Preventative pediatric dental care
Establishing healthy dental habits for growing grins
Our preventative care routine
New patients are typically seen in our open-concept hygiene bay with other children present. This gives younger children an opportunity to observe others who are comfortable getting children’s dental care. It also allows siblings to stay together.
We’ve found that another benefit of this setup is that it creates a less intimidating environment for kiddos who are anxious or fearful about going to a pediatric dentist.
You’ll be encouraged to come back with your child and participate in their care.
What happens during a routine pediatric dental care check-up
- Your child will receive a professional comprehensive exam that includes proper nutritional and dietary counseling, brushing, and flossing technique review, as well as completing a risk assessment to identify your child’s contributing factors for dental cavities.
- The comprehensive exam is followed by an evaluation of your kid’s growth and development. We’ll also discuss any oral habits your little one might have.
- Then, we’ll place a professional application of fluoride on your child’s teeth.
- We finish by giving you a chance to discuss any pediatric dental care questions that you might have about your kiddo’s smile.
Learn about what to expect when you visit →
When it comes to pediatric dental care, we believe that the involvement of parents is crucial for establishing good dental hygiene practices. And that involvement starts as early as infancy. Use the following recommendations as a guideline and bring any questions you have to your child’s next dental appointment.
Start the routine early! We encourage you to clean your infant’s gums each night with a wet washcloth or an infant finger toothbrush.
Once teeth appear, brush your child’s teeth twice a day with a soft-bristled toothbrush.
The American Dental Association and the American Academy of Pediatric Dentistry recommend fluoride toothpaste—just enough to cover two or three bristles, the amount of a grain of rice.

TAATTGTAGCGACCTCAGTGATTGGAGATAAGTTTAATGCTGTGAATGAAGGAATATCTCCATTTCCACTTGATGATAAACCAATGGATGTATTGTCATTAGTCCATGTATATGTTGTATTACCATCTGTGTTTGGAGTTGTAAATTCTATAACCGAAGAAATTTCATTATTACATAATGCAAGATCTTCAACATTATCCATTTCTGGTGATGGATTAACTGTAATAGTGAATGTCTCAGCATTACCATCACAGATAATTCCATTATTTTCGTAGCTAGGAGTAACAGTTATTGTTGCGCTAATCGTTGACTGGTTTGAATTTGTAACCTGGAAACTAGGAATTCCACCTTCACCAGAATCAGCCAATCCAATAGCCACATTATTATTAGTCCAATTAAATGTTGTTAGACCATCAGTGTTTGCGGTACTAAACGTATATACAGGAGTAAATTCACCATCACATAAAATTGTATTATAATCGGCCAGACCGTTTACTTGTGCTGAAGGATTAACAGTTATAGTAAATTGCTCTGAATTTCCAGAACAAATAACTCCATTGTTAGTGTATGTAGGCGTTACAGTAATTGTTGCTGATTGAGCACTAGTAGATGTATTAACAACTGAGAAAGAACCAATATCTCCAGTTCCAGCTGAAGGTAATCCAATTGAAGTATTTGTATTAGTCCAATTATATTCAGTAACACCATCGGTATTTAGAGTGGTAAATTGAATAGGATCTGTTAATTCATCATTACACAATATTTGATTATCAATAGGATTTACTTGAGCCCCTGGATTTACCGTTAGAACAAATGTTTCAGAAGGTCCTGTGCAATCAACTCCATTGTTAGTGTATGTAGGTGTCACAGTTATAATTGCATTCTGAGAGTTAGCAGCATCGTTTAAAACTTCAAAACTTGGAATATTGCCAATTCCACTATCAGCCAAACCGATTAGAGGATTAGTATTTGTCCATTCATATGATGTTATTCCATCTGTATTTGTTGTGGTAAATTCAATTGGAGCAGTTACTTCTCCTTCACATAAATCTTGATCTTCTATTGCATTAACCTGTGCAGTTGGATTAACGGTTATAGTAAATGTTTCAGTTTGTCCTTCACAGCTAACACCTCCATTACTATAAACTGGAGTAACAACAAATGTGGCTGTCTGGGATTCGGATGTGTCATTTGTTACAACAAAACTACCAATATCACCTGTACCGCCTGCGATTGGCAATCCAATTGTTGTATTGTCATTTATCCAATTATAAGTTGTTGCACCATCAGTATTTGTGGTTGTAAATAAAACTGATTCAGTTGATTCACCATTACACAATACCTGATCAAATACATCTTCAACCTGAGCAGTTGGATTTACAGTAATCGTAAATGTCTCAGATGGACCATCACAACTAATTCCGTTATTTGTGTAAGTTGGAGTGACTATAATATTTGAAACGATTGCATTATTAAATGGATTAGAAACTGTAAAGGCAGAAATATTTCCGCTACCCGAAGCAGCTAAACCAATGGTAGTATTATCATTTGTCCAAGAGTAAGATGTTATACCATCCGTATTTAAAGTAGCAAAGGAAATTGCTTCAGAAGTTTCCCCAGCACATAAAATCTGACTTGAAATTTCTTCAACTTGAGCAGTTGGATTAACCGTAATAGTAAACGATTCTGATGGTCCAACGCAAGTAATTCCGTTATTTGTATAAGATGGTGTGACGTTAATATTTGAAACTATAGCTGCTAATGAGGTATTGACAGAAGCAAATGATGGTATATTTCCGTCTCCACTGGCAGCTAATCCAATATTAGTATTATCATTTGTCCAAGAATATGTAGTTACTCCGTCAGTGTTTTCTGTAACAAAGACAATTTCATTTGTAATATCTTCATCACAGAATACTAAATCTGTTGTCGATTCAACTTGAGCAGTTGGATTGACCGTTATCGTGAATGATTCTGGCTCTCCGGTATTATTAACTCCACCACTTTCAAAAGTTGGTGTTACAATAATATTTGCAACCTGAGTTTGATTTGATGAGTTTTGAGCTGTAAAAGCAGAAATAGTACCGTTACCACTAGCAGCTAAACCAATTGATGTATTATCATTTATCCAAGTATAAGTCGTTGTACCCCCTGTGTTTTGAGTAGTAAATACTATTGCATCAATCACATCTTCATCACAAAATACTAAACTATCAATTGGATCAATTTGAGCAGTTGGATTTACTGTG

For children ages 3–5
Around 3-5 years old let your child start brushing on their own, but supervise and possibly help a bit on the hard-to-reach areas. The area most likely to be missed is behind the back molars and around the gum line.
Start focusing on brushing for two minutes and once all the teeth are in, and make flossing part of your routine.
For children ages 7–10
At this age, kids are usually handling regular pediatric dental care easily.
If you have a “non-brusher” on your hands, try a toothpaste called Plaque HD. This toothpaste helps the child identify areas where plaque has accumulated and gives them a visual cue for where they need to brush.
Dr. Diana will also help parents check the thoroughness of their brushing.
For children with braces
Kids with braces often have unique challenges when faced with attempting to maintain their oral hygiene.
For our patients who are learning to care for their teeth with orthodontic appliances, we offer complimentary oral hygiene-focused visits to help establish pediatric dental care techniques that keep their teeth clean and healthy while they have braces.
For pre-teens and teens
This is the point where most baby teeth are gone and kids have to keep their permanent, adult teeth in good shape. If there are hygiene issues, we work with each child individually to figure out an approach to pediatric dental care that is workable and maintainable for them.
Does your child need dental work for a problem?
Learn more about our dental treatment options.